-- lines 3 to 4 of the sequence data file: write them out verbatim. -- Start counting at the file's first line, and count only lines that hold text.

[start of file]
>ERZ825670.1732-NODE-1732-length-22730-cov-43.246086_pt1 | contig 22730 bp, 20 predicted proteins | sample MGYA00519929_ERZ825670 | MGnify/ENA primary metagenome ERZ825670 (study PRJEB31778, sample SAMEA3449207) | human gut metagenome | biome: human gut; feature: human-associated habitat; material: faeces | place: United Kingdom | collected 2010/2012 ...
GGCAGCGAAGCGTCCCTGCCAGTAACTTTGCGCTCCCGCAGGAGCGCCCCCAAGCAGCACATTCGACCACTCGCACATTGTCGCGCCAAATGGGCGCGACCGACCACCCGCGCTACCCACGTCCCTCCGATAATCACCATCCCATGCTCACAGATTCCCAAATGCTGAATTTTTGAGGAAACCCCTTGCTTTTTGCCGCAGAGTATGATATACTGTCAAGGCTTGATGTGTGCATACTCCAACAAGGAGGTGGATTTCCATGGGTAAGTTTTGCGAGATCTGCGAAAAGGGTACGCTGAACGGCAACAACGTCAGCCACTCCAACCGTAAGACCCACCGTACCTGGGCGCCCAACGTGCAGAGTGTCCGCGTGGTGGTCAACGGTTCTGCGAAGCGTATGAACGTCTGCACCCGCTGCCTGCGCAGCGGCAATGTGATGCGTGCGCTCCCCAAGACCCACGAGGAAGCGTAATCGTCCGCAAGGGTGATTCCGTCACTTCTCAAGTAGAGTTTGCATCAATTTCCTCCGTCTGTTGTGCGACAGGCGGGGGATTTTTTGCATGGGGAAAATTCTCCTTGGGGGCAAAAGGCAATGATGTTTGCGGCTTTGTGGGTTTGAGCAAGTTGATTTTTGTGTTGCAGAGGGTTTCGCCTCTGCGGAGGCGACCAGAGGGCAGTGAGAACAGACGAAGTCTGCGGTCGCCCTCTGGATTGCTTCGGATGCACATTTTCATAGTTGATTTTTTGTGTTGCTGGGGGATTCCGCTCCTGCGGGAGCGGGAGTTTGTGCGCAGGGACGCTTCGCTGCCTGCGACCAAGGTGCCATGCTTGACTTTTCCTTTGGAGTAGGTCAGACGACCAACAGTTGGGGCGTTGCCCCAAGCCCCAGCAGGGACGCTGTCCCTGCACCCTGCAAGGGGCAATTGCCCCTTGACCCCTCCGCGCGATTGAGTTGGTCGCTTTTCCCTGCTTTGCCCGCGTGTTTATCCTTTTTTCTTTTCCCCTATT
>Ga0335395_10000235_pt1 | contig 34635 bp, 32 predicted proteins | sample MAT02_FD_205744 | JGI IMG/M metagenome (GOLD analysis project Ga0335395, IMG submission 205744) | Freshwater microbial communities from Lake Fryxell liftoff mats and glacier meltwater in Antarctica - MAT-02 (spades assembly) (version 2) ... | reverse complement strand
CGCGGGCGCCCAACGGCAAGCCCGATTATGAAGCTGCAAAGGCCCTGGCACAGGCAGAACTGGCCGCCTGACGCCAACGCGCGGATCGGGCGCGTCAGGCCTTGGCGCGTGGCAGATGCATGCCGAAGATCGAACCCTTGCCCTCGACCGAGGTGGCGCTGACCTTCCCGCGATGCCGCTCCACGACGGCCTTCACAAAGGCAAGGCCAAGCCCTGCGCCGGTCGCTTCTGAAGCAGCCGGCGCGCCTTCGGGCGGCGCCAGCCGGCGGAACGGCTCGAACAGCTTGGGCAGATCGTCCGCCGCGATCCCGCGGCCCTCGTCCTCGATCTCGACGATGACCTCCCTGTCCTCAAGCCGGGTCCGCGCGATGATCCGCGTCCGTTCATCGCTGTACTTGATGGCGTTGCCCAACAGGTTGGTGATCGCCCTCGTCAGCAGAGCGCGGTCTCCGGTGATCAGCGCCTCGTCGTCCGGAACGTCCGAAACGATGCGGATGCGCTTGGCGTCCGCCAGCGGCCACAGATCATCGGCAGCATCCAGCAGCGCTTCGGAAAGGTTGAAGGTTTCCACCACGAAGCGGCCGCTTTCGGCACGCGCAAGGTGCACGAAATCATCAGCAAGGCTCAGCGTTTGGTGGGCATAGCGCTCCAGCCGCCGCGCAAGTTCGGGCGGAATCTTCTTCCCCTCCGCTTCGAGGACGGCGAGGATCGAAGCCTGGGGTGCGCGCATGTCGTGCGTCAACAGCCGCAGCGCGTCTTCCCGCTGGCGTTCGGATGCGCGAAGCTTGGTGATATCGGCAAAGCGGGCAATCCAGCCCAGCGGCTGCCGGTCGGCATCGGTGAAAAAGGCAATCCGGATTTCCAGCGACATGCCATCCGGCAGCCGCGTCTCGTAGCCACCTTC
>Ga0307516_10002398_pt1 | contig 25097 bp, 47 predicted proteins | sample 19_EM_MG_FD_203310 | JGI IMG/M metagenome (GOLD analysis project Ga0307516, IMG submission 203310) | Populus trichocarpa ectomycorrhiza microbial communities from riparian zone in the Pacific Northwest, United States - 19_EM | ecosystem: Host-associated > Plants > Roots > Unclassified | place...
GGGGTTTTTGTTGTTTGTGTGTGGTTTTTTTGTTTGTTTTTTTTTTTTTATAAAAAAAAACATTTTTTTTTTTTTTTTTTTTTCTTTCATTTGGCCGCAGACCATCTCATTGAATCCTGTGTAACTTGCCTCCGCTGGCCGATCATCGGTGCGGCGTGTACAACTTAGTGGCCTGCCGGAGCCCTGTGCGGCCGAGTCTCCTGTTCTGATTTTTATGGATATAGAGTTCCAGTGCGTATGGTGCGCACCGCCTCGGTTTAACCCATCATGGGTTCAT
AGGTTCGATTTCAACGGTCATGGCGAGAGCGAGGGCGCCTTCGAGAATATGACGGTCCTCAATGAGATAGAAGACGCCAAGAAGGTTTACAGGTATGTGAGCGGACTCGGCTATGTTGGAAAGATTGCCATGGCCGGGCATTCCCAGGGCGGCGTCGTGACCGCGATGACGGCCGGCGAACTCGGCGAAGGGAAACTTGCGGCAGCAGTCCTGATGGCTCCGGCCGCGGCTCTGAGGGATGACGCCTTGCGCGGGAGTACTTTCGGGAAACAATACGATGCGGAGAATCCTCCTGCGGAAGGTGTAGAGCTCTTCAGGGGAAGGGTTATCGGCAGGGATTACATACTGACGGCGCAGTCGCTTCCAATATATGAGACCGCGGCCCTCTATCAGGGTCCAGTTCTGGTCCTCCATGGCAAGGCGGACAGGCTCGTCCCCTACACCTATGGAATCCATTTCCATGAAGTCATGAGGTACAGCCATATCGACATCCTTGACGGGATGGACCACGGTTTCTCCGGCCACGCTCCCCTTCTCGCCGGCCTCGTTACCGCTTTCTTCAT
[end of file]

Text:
>Ga0335395_10000235_pt1 | contig 34635 bp, 32 predicted proteins | sample MAT02_FD_205744 | JGI IMG/M metagenome (GOLD analysis project Ga0335395, IMG submission 205744) | Freshwater microbial communities from Lake Fryxell liftoff mats and glacier meltwater in Antarctica - MAT-02 (spades assembly) (version 2) ... | reverse complement strand
CGCGGGCGCCCAACGGCAAGCCCGATTATGAAGCTGCAAAGGCCCTGGCACAGGCAGAACTGGCCGCCTGACGCCAACGCGCGGATCGGGCGCGTCAGGCCTTGGCGCGTGGCAGATGCATGCCGAAGATCGAACCCTTGCCCTCGACCGAGGTGGCGCTGACCTTCCCGCGATGCCGCTCCACGACGGCCTTCACAAAGGCAAGGCCAAGCCCTGCGCCGGTCGCTTCTGAAGCAGCCGGCGCGCCTTCGGGCGGCGCCAGCCGGCGGAACGGCTCGAACAGCTTGGGCAGATCGTCCGCCGCGATCCCGCGGCCCTCGTCCTCGATCTCGACGATGACCTCCCTGTCCTCAAGCCGGGTCCGCGCGATGATCCGCGTCCGTTCATCGCTGTACTTGATGGCGTTGCCCAACAGGTTGGTGATCGCCCTCGTCAGCAGAGCGCGGTCTCCGGTGATCAGCGCCTCGTCGTCCGGAACGTCCGAAACGATGCGGATGCGCTTGGCGTCCGCCAGCGGCCACAGATCATCGGCAGCATCCAGCAGCGCTTCGGAAAGGTTGAAGGTTTCCACCACGAAGCGGCCGCTTTCGGCACGCGCAAGGTGCACGAAATCATCAGCAAGGCTCAGCGTTTGGTGGGCATAGCGCTCCAGCCGCCGCGCAAGTTCGGGCGGAATCTTCTTCCCCTCCGCTTCGAGGACGGCGAGGATCGAAGCCTGGGGTGCGCGCATGTCGTGCGTCAACAGCCGCAGCGCGTCTTCCCGCTGGCGTTCGGATGCGCGAAGCTTGGTGATATCGGCAAAGCGGGCAATCCAGCCCAGCGGCTGCCGGTCGGCATCGGTGAAAAAGGCAATCCGGATTTCCAGCGACATGCCATCCGGCAGCCGCGTCTCGTAGCCACCTTC